The phases of a cyber attack, from discovering a threat to ultimately causing a cybersecurity breach in an organisation, is called the cyber kill chain. The term originates from a military connotation. The cyber kill chain can help organisations understand how threat actors target their systems and bypass system security. In turn, this can help the organisation implement preventive controls. 

Many frameworks encapsulate the cyber kill chain. The defence contractor Lockheed Martin defined the most popular of these, and over time such frameworks have evolved and been redefined by other companies. However, the essential phases or stages of a cyber kill chain remain consistent across frameworks:

  • Discovery: an attacker conducts reconnaissance on the organisation’s exposed attack surface. These may include public-facing servers, their network, or credentials available on the Internet. The attacker systematically probes for the most likely attack vector, or “the way in” to the organisation’s security perimeter. 
  • Developing the attack: after assessing weaknesses in the organisation’s network, the attacker will develop the appropriate exploit to deploy on the organisation’s systems. This may be a system payload, such as code to exploit an unpatched system, or social engineering mechanisms, such as crafting a phishing email. 
  • Infiltration: the attacker deploys the exploit onto the organisation’s systems. The exploit executes code that provides the attacker access to the organisation’s systems or information, such as company credentials or confidential data.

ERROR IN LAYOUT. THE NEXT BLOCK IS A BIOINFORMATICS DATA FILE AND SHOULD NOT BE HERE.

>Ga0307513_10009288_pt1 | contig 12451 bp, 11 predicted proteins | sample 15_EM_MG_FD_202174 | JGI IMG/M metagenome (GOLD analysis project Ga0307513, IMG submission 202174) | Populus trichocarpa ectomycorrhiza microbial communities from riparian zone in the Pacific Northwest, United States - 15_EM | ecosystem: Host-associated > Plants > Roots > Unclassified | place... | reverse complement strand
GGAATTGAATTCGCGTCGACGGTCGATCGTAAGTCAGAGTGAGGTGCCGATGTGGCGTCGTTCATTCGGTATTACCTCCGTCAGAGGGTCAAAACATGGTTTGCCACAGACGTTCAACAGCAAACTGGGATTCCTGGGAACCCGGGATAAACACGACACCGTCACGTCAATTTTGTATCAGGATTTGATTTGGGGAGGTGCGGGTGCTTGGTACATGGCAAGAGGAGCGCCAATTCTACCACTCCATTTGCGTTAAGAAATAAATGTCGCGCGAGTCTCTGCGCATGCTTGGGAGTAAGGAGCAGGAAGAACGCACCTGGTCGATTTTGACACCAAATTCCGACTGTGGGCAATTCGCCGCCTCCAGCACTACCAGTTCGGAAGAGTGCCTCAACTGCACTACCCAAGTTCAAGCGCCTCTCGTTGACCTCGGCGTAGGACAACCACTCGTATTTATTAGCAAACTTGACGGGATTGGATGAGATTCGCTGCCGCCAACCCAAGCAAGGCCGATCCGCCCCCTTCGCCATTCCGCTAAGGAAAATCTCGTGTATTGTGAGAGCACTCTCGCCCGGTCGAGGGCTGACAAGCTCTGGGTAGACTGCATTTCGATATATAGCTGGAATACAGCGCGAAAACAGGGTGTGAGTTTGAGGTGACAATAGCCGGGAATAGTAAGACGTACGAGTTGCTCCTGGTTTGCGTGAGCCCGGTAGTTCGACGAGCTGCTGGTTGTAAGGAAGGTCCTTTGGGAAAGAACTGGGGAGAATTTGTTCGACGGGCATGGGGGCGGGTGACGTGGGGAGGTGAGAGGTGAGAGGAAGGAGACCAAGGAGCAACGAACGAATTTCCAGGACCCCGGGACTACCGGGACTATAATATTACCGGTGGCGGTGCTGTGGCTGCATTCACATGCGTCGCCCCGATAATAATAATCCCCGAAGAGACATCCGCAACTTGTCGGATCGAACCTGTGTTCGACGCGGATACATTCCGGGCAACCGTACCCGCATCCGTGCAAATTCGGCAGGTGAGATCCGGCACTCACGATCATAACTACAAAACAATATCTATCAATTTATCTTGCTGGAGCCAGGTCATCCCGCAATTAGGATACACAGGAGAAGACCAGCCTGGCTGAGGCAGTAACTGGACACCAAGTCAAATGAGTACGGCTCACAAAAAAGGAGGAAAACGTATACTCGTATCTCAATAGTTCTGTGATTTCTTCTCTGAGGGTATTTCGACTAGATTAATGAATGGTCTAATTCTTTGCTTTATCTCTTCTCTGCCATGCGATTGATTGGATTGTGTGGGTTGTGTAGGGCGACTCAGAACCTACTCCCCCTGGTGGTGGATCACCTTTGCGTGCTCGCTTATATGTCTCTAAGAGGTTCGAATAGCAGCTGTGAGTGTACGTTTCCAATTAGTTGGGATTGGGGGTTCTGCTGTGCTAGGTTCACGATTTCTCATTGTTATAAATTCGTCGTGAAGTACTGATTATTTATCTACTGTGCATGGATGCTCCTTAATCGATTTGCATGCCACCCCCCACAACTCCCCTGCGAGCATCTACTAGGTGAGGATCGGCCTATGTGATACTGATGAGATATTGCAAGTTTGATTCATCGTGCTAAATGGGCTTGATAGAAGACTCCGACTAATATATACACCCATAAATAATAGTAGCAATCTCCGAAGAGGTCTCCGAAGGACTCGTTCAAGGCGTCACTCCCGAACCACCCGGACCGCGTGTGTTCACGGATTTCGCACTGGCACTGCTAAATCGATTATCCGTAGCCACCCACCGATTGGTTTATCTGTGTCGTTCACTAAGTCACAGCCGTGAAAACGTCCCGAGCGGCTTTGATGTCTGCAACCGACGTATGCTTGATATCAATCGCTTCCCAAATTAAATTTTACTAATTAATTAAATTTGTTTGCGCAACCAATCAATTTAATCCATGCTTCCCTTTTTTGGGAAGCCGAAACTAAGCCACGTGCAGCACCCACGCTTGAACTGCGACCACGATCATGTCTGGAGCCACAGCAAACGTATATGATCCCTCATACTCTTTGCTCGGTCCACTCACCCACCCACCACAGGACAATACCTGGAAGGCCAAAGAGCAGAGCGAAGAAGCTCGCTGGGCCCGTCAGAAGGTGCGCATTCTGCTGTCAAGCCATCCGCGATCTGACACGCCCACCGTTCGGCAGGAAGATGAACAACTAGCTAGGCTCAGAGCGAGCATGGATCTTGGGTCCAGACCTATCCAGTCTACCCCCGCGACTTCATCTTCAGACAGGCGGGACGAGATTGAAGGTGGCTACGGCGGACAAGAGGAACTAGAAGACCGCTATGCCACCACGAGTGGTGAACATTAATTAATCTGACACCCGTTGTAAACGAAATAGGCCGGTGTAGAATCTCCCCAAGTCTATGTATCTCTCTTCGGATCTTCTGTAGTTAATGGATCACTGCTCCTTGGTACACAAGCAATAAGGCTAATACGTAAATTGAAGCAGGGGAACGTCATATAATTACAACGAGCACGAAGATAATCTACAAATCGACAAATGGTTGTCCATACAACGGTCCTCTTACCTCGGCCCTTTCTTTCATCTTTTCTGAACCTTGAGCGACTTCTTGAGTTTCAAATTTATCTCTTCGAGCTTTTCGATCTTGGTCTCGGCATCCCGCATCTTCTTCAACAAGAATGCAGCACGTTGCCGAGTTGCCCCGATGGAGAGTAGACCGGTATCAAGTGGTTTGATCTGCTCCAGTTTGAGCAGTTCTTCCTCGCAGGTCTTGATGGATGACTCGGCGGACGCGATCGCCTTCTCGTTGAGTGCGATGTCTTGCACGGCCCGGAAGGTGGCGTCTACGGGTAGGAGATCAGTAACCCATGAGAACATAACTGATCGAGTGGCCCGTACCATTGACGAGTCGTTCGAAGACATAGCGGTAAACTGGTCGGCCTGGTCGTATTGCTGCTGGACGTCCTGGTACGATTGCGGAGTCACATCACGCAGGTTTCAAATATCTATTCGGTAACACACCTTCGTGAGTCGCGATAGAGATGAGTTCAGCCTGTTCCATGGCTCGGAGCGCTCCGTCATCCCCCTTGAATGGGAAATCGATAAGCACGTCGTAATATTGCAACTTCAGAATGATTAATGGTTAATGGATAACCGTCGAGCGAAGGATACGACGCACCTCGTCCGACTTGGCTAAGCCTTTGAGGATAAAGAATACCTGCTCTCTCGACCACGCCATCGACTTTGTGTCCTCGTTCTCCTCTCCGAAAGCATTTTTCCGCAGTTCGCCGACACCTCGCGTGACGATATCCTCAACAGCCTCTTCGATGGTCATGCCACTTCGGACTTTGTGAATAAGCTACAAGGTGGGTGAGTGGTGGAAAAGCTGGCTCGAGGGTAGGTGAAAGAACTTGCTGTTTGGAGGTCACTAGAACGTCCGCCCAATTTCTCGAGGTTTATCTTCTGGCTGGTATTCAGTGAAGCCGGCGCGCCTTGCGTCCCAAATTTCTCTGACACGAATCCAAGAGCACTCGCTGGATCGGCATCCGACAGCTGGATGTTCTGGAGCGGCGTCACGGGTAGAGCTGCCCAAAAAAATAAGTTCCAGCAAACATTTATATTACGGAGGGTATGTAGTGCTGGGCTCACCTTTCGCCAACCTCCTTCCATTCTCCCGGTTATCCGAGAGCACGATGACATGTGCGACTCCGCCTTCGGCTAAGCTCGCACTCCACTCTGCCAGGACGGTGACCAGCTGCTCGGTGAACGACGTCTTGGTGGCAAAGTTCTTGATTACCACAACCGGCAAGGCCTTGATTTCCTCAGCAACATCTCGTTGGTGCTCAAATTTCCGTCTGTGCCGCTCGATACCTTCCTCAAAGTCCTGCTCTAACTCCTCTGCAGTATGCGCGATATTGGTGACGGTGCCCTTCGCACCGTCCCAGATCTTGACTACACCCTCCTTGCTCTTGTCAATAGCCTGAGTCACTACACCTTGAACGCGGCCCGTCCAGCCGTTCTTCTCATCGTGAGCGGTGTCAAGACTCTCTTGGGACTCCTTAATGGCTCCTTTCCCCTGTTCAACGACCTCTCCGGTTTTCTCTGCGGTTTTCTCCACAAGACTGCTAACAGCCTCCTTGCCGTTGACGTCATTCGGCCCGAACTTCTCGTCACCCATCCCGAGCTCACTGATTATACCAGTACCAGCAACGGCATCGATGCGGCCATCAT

• Persistent access: also known as ‘command and control’ in a military setting, the attacker seeks to install software on the organisation’s assets that will give the attacker continued access, such as remotely controlling the target. 
  • End goal: the attacker has either reached the goals they set in the discovery phase or new goals based on information available in the infiltration phase. At this stage, the attacker may erase their tracks, revoke their access, or hold the organisation to ransom. 

As threats evolve, each stage of the cyber kill chain also evolves. A related term is the cyber kill switch, which is an action that will pause or completely stop the attack in its tracks. The sooner a kill switch is triggered in the kill chain, the better the organisation is protected. For example, during the WannaCry ransomware attack in 2017, a kill switch was triggered during the ‘persistent access’ phase for some companies and the ‘end goal’ phase for others. Marcus Hutchins, aka MalwareTechthe British computer security researcher created a digital diversion for the malware that stopped its spread globally.